Friday, July 6, 2012
Odd Genre Minis: Cardini, Baddeley, Burggraf, Harder
Let's take a look at a few odd genre minis, each with their own unique take on sci-fi/fantasy/adventure.
Vortex #2, by William Cardini. Cardini is headed in an interesting direction by continuing to work big and using an amorphous figure-drawing style that continues to drift away from his biggest influence, Mat Brinkman. This issue also establishes a real narrative outside of the "two powerful figures meet and fight" nature of the first issue. His protagonist The Miizzard, after seemingly defeating his sword-wielding opponent in the first issue by biting its head off, finds his opponent bursting out of his stomach. To his surprise, the creature asks for his help, and Cardini takes the reader on a journey underground as he explores an environment with page after page of eye-grabbing images. Cardini's characters are frequently amorphous, something he represents with limited use of line and a heavy use of effects like zip-a-tone and grey-scaling.Only The Miizzard himself is depicted with a continuously thick line, befitting the solidity and quiet resolve of his presence. Working big and using so many decorative patterns gives this issue a psychedelic feel, yet one that's grounded in rock-solid and simple layouts. It's enjoyable seeing Cardini move his characters around, with or without a larger narrative, but he seems to be building up to something interesting here.
Silent V #5, by Kyle Baddeley. Baddeley starts to connect some dots in this crazy, loopy sci-fi/time-travel/occult/horror comic. For a comic that features an ancient god brought forth by blood sacrifice traveling to the future to confront his enemy, there sure are a lot of weird quips and funny situations. At the same time, Baddeley treats his narrative with deadly seriousness, even if all of his characters are silly-looking (the ancient god looks like a dog-like Muppet) and do odd things (the god happens to have a glass-cutter in his shorts, a minute after his acolyte thinks the god is about to masturbate while standing on top of his shoulders looking through a window). Baddeley's line is growing more confident and he has a much better sense of how do design and balance individual panels and pages. The back-up story, the silent "Flotsam and Jetsam" is a truly disgusting bit of oneupsmanship as two men devour a meal, devour the bones, devour their feces after the meal, and then look to devour each other. The bulbous noses and shading that Baddeley employs reminds me a little of Skip Williamson in places as he goes into lovingly gross detail of the things the two men are eating. It's probably the single best set of drawings and most coherent narrative I've seen from Baddeley to date; he mentioned possibly adding a short story in every issue, and I think this is something that would anchor the comic a bit more for new readers as well as allow him to complete full but simple narratives. Slowly but surely, Baddeley is becoming a talent to watch.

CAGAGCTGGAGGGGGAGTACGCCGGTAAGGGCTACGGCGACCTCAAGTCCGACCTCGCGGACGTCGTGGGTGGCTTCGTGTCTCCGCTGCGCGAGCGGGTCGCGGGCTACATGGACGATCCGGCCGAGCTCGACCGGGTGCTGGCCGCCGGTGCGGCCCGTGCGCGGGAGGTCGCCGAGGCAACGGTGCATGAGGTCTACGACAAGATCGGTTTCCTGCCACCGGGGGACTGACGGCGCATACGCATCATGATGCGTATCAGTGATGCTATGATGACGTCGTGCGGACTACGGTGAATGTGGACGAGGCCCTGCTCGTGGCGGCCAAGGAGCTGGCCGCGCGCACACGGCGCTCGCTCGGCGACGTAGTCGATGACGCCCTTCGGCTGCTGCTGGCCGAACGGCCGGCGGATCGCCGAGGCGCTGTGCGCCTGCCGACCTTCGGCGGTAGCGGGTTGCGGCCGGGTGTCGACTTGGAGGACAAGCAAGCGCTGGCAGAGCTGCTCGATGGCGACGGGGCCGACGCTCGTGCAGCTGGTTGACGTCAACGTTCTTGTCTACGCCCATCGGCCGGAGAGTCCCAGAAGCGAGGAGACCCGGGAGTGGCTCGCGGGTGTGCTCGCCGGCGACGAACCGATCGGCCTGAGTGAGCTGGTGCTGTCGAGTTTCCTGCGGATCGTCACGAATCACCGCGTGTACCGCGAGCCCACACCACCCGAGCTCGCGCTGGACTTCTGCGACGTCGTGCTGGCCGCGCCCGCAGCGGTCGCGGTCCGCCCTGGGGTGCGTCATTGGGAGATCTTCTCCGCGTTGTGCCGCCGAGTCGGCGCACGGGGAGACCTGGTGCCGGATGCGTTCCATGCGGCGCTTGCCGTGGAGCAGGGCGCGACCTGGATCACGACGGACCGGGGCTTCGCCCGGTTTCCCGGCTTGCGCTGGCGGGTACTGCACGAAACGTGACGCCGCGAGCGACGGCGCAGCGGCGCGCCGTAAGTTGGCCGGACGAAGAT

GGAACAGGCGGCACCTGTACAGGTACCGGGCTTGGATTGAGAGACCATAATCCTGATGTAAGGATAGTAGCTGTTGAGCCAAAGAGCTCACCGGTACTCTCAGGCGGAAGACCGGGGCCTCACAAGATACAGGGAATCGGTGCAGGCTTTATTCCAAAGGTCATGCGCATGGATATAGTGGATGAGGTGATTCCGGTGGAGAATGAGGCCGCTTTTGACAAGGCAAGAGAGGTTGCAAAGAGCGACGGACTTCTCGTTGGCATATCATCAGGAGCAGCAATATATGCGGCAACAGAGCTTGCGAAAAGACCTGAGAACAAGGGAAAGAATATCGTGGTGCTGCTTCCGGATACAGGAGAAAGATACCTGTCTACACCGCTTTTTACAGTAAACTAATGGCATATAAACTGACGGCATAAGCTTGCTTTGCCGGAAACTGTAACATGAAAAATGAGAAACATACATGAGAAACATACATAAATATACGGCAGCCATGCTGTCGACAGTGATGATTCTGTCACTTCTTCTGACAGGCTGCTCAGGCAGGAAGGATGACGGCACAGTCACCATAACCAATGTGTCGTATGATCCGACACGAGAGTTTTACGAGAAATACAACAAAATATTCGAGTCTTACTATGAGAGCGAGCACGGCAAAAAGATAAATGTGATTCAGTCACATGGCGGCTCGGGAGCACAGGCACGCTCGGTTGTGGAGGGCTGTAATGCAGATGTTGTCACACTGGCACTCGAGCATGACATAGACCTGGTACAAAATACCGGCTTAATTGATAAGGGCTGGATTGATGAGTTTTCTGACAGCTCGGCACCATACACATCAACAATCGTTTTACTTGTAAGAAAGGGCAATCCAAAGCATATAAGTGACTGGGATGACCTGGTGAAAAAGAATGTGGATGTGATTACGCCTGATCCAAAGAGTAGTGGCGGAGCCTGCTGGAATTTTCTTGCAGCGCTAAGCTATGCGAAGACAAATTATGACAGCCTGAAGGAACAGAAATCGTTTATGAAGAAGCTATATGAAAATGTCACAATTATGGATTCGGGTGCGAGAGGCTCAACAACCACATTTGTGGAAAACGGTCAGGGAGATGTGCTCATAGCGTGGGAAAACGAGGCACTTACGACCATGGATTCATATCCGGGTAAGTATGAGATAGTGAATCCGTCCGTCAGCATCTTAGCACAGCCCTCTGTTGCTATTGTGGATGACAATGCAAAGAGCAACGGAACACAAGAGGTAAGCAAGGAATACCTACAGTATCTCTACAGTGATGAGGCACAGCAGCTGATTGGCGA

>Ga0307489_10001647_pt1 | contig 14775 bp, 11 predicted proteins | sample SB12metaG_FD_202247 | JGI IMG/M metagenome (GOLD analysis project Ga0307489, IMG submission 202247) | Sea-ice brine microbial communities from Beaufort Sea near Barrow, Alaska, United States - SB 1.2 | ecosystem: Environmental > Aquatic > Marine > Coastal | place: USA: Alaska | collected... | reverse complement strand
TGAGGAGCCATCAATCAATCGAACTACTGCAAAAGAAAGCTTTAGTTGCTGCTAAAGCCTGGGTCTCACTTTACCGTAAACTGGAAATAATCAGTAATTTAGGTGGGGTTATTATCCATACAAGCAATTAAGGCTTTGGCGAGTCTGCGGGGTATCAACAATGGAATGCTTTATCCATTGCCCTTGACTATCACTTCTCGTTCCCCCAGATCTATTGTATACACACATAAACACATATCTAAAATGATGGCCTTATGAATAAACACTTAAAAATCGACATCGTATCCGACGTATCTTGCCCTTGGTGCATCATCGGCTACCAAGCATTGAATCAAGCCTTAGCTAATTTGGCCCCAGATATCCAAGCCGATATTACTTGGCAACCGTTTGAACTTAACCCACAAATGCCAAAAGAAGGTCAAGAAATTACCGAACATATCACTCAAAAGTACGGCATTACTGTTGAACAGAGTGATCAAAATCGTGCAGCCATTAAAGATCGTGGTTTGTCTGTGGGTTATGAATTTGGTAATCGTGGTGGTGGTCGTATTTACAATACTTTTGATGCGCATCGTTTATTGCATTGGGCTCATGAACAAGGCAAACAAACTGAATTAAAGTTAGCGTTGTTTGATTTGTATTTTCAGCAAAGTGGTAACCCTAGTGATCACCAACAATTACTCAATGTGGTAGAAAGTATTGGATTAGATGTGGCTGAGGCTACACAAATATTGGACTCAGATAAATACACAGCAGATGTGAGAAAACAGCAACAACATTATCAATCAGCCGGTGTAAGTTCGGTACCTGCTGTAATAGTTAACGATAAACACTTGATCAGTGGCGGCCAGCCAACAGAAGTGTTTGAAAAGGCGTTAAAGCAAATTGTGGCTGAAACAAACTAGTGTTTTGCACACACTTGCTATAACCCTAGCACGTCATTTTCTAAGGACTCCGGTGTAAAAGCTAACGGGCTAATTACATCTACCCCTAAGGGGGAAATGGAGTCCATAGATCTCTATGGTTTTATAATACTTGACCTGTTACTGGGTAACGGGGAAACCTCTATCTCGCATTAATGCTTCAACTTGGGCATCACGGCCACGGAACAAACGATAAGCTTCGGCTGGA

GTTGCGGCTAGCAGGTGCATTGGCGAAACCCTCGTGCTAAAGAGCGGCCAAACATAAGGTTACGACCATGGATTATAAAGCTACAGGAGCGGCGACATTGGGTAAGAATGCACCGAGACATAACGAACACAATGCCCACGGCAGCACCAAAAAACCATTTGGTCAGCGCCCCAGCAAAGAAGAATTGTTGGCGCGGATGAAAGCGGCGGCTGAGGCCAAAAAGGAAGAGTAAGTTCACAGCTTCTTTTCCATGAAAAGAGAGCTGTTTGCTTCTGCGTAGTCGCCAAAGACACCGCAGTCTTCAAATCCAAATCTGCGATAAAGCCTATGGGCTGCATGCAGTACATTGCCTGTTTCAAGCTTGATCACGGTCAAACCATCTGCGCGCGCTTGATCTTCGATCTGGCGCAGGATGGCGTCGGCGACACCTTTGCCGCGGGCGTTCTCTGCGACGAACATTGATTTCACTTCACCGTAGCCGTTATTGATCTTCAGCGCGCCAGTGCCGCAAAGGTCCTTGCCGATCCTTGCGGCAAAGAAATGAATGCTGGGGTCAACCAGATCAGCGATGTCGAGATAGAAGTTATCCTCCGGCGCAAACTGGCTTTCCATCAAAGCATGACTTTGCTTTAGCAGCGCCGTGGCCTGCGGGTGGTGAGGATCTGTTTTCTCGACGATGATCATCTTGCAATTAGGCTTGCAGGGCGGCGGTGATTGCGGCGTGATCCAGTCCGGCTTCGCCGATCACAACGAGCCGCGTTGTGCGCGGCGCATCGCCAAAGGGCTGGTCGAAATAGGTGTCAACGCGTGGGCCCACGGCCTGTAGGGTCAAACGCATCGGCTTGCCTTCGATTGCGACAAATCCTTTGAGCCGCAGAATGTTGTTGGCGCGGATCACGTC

Furlqump, by Brett Harder. This lovely little hand-made object falls into the genre of children's lit, with a clear line of inspiration from the surreal storytelling style of Dr. Seuss. This is more of a heavily illustrated story than a "pure" comic, though there are pages with a panel or two and word balloons. The key to this book's success is the clear and attractive lettering of Harder and the eye-popping use of watercolors. The story involves a peek into a nearby floating world whose entrance from earth is elusive and one particular inhabitant of this world, an outcast Qumpod named Tedlow. The book is about the ways in which the other members of his race communicate and shun his new mode of communication, until he's able to solve an intractable problem. There's a marvelous fluidity to Harder's storytelling in this book, effortlessly introducing new concepts into the story and quickly integrating them with what the reader knows up til that point. Like Seuss, there's an additive quality to the story as new concepts keep stacking up until they come into conflict with each other until they finally resolve. The other thing I enjoyed about Harder's artwork is the way he adds solidity to his figures with delicately feathered cross-hatching, making his characters feel real in a way that most children's characters don't. Despite the craziness of his figures, Harder is actually quite restrained in his storytelling, providing a number of quiet and contemplative moments for his characters. This is a delightful and genuinely touching book, lovingly produced by its publisher.
Mongoloid Revenge and Kid Space Heater, by Josh Burggraf. These comics are broad, cartoony, violent and silly. Mongoloid features a moose bent on revenge getting a gang of underwater ghost pirates to make his mongoloid enemy's life hell. Kid features a young boy stumbling upon a sentient superweapon with a dark sense of humor. The former comic finds the title character's life ruined in an unexpected gag in an ending that's bleakly funny. The latter comic is big (about 8 x 10") and agreeably bombastic, as there's some kind of explosion, bizarre tech or chase on nearly every page. Burggraf mixes his simple design figures with what look like computer-drawn backgrounds, allowing the figures to pop on every page without isolating them too much against bland backgrounds. The mix works, as the eye always has something to follow on every page without getting confused or bored. His anthropomorphic figures are funny and slightly disturbing, rendered with thick, rubbery lines. There's not much nuance in these comics as Burggraf goes over the top on every page and in every panel, but there's a light touch to his storytelling that makes these comics a breezy read. There's not much in the way of substance in Burggraf's work, but that's not to say that they're not impeccably planned and designed. In his case, style is substance.